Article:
I also think sometimes people seem to overestimate Sandor's issues. We see him mostly through Sansa's eyes where he is confronted with what clearly makes him very conflicted, yet from what can be gleaned from Ned's and Tyrion's chapters, he is a fully functional member of the Lannister retinue and not seen as a total freak or anything. Also, he worked as first Cersei's bodyguard/sworn shield and then Joffrey's, and that's hardly a job that was going to be bestowed on someone mentally unstable. During ACOK we see him at a breaking point in his life, and during his travels with Arya he's almost a broken man, with his outburst and epiphany as a sort of pinnacle of that. Even so, he's not some mentally broken monster, but mostly quite astute during his Arya trip. Disturbed, yes, deranged, no. In fact, I find Tyrion's mental headspace to be potentially far scarier than anything Sandor could throw our way.

Indeed, and add to that LF's headspace as well. Seeing Sandor through Sansa's eyes, especially in those private moments when he's been drinking, does give us a somewhat skewed perspective on his social function and value. For one, Sansa is still a very young girl, and as is to be expected is quite daunted and intimidated by Sandor. Secondly, Sandor has conflicted and confusing feelings about her, and because of the nature of their relationship, i.e. a lot more personal and intimate than he's accustomed to, it reduces him to the level of a teenage boy who is more comfortable in lashing out because he doesn't know how to interact with the girl he fancies. Otherwise, it's very true that others like Cersei, Tyrion, Jaime and Ned appreciate Sandor's worth and skills, even if it's the case where they're more wary of him than anyone else. After the riot in KL he's the one to bring the reports of what happened, we see him participating in tourneys, and when Sansa is escorted down to Joffrey's name day, he's perfectly composed on duty, and speaks to her respectfully. Of course we know that the man has emotional problems stemming from the acute trauma he suffered, but he's still capable of offering assistance, guidance and even makes an awkward attempt to comfort Arya after the Red Wedding.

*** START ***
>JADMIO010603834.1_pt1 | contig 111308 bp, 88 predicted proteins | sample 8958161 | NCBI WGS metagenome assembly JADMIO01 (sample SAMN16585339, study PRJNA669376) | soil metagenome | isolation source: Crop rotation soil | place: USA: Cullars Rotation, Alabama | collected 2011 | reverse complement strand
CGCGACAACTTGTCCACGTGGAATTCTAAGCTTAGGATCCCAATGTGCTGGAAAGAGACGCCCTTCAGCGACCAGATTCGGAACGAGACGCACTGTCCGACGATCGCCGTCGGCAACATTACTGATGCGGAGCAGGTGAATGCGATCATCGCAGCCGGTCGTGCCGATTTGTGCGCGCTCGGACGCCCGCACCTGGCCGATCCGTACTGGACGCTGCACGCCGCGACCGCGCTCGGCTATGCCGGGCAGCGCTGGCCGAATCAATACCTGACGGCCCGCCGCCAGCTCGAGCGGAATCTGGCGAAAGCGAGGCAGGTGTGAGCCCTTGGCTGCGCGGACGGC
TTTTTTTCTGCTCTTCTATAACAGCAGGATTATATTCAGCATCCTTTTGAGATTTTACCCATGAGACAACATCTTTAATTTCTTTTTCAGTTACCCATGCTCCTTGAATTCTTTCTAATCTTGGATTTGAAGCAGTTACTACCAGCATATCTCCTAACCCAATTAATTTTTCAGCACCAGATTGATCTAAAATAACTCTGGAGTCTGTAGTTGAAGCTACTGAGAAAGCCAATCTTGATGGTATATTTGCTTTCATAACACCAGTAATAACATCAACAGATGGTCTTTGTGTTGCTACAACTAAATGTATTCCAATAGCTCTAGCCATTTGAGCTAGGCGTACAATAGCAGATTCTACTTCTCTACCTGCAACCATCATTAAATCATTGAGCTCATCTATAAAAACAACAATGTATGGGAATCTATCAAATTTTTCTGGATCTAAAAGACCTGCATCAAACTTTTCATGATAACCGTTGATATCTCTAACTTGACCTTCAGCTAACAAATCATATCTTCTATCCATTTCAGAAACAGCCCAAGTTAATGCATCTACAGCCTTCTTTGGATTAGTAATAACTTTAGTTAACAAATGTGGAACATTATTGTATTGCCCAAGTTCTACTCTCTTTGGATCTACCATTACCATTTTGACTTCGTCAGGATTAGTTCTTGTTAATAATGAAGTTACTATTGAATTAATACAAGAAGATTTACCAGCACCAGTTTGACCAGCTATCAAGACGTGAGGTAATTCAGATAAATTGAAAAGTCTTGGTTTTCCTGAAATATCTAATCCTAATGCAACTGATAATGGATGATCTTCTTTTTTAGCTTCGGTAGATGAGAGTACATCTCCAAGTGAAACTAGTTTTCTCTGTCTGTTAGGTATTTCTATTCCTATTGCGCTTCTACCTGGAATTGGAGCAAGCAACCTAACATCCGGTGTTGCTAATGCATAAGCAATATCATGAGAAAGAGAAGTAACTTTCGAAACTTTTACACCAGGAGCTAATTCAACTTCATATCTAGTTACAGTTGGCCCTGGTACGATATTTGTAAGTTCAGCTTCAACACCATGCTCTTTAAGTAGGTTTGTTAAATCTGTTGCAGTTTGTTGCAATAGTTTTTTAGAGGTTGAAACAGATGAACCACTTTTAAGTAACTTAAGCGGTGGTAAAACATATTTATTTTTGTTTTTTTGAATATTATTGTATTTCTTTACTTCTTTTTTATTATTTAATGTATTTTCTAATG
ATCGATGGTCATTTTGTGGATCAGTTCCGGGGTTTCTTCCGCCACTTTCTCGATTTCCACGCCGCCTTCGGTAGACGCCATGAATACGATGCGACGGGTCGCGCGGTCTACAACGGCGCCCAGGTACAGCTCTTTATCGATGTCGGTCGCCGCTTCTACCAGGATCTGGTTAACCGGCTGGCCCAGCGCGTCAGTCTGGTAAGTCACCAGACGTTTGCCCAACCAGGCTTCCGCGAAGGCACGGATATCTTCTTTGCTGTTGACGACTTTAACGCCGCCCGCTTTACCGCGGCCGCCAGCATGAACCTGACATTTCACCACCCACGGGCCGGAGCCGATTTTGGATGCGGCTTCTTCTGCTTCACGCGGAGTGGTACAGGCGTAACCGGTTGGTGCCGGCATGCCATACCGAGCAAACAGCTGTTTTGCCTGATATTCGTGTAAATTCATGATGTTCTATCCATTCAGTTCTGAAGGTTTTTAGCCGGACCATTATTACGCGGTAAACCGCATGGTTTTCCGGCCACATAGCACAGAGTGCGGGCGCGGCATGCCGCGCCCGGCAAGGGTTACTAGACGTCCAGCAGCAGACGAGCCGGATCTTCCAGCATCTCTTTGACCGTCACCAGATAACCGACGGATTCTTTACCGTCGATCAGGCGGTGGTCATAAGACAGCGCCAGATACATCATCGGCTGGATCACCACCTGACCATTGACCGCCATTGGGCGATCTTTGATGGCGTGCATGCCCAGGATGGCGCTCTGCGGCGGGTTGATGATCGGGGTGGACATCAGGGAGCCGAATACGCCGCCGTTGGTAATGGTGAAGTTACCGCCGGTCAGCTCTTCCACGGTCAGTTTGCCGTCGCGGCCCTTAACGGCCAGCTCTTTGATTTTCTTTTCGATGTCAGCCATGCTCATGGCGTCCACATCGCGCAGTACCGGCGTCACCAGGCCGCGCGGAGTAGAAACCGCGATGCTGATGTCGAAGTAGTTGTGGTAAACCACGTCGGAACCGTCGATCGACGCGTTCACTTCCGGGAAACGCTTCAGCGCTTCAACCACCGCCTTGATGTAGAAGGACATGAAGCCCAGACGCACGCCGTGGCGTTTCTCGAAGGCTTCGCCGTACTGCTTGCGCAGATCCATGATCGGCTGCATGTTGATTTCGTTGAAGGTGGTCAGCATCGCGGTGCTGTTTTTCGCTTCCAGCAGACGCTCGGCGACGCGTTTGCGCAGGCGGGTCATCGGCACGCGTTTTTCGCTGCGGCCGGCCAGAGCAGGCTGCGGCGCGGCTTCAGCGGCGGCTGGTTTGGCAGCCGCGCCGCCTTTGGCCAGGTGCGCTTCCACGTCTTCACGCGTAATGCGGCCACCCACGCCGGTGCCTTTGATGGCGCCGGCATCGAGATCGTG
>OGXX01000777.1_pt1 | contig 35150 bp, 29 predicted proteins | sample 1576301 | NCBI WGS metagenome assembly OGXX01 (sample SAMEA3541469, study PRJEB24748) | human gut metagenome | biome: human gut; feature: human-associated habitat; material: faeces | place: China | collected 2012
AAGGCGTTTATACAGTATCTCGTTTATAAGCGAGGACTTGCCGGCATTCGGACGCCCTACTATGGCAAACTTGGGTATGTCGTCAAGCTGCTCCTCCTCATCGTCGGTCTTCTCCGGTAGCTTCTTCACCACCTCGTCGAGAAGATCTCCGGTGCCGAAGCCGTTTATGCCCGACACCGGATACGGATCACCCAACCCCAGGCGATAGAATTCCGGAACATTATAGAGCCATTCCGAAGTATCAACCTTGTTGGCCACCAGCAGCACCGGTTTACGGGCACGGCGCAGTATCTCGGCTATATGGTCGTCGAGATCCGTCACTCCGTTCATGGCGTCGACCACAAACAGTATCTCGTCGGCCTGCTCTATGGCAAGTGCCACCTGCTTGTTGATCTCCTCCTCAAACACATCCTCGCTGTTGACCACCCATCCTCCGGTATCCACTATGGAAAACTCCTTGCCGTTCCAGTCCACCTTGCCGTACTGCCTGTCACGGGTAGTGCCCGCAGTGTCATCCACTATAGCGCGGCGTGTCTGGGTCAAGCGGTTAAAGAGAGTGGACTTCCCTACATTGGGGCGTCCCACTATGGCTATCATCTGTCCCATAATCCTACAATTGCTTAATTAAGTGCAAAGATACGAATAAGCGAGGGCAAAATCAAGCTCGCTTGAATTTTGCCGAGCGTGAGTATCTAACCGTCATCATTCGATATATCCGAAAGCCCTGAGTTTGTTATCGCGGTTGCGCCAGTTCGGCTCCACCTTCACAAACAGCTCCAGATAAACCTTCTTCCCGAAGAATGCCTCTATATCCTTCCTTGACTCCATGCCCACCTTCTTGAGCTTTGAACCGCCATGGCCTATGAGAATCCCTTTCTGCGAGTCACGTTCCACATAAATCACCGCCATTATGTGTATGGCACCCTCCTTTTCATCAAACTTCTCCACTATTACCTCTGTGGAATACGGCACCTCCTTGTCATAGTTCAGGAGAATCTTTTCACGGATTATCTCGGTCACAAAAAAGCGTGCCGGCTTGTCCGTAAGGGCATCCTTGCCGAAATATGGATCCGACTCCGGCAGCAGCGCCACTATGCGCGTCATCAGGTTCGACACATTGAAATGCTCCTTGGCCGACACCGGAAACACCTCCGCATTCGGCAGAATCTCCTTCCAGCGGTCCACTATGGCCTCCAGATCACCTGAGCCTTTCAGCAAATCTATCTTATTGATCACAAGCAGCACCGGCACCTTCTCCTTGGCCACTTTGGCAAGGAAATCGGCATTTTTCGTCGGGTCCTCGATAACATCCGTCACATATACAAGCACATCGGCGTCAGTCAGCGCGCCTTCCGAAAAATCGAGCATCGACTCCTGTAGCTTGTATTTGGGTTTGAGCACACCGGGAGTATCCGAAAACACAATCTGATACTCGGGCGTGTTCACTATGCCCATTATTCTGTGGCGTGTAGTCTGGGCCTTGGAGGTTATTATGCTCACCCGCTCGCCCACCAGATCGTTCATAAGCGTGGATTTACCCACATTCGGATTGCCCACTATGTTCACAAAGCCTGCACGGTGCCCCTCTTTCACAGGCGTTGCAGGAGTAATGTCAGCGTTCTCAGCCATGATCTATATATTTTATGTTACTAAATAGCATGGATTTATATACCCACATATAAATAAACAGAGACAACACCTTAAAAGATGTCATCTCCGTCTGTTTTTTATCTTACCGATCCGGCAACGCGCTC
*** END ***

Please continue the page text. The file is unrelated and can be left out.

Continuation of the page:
With this I do agree. They are rarely compatible, but they CAN be. It just has to be firmly anchored within a cultural context and not go against society's norms. Tywin/Joanna, Olenna Redwyne/Lothor Tyrell, Ned/Cat, Garlan Tyrell/Lyonette Fossoway are examples of where the marriages were (or are!) actually really quite happy, but they are all of them realistic unions were politics does not work against the relationship. Olenna even told the story that her family wanted her married to a Targaryen prince, but that "she put a stop to that nonsense". Before Sansa was idealistic and naive and didn't realise that the role of marriage is overwhelmingly political, which means if you want to choose your partner like Olenna Tyrell did, you need to make the political situation fit your personal view of how it should be. Perhaps with some Lies and Arbor Gold? :)